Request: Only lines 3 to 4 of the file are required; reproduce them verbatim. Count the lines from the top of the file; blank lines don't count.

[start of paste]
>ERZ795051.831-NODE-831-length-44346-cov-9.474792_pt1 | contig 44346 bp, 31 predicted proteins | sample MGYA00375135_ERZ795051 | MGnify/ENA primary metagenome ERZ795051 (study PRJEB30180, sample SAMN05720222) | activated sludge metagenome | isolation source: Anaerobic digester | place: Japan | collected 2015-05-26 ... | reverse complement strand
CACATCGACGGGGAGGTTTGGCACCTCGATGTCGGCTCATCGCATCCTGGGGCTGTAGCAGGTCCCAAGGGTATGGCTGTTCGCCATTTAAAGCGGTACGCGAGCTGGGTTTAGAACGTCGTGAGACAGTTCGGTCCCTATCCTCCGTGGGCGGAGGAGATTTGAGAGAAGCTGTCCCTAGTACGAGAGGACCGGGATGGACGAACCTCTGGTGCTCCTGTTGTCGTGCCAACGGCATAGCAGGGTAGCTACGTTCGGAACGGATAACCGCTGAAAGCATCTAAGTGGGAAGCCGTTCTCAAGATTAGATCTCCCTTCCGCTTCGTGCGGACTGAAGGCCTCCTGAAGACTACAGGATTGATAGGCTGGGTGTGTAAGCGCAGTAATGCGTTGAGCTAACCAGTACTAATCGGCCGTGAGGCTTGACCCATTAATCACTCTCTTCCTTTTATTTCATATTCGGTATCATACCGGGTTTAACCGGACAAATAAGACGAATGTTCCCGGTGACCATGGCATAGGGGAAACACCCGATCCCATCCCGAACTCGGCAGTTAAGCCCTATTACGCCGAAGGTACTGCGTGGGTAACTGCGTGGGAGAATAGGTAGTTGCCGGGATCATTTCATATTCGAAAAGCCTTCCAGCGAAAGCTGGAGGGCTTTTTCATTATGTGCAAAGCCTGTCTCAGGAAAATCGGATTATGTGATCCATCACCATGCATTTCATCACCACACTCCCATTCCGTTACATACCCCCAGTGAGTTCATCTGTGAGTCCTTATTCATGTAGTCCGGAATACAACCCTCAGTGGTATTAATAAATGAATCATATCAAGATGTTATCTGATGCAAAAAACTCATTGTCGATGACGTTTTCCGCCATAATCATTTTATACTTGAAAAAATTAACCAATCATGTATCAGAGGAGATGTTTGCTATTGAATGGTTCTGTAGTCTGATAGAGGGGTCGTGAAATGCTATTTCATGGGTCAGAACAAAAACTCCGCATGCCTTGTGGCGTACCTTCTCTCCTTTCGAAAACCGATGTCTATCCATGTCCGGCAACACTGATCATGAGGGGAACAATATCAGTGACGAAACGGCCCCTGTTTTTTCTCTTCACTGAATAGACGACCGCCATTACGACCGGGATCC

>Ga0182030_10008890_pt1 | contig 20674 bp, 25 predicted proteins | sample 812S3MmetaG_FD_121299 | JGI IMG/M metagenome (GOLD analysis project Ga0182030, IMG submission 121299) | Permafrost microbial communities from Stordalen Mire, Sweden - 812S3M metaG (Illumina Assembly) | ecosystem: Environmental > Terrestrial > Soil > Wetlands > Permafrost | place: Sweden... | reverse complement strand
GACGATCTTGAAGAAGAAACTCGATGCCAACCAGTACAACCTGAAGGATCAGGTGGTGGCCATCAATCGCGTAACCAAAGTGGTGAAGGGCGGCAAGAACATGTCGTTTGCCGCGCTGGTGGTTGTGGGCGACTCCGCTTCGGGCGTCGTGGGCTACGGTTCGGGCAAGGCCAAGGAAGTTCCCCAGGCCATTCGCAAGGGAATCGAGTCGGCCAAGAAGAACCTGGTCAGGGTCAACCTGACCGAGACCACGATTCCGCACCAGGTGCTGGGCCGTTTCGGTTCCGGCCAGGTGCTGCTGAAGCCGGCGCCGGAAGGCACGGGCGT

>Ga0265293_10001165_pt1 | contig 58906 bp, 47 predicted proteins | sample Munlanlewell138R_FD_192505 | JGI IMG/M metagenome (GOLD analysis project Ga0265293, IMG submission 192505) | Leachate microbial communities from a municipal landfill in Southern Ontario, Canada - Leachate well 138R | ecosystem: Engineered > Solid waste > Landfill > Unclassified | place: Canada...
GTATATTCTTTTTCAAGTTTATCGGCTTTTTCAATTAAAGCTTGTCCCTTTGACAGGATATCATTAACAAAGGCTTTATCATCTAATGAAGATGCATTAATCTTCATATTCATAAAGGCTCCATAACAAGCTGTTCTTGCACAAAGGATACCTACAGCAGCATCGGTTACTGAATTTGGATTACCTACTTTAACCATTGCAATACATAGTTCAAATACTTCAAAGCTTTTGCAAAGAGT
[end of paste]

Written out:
>Ga0182030_10008890_pt1 | contig 20674 bp, 25 predicted proteins | sample 812S3MmetaG_FD_121299 | JGI IMG/M metagenome (GOLD analysis project Ga0182030, IMG submission 121299) | Permafrost microbial communities from Stordalen Mire, Sweden - 812S3M metaG (Illumina Assembly) | ecosystem: Environmental > Terrestrial > Soil > Wetlands > Permafrost | place: Sweden... | reverse complement strand
GACGATCTTGAAGAAGAAACTCGATGCCAACCAGTACAACCTGAAGGATCAGGTGGTGGCCATCAATCGCGTAACCAAAGTGGTGAAGGGCGGCAAGAACATGTCGTTTGCCGCGCTGGTGGTTGTGGGCGACTCCGCTTCGGGCGTCGTGGGCTACGGTTCGGGCAAGGCCAAGGAAGTTCCCCAGGCCATTCGCAAGGGAATCGAGTCGGCCAAGAAGAACCTGGTCAGGGTCAACCTGACCGAGACCACGATTCCGCACCAGGTGCTGGGCCGTTTCGGTTCCGGCCAGGTGCTGCTGAAGCCGGCGCCGGAAGGCACGGGCGT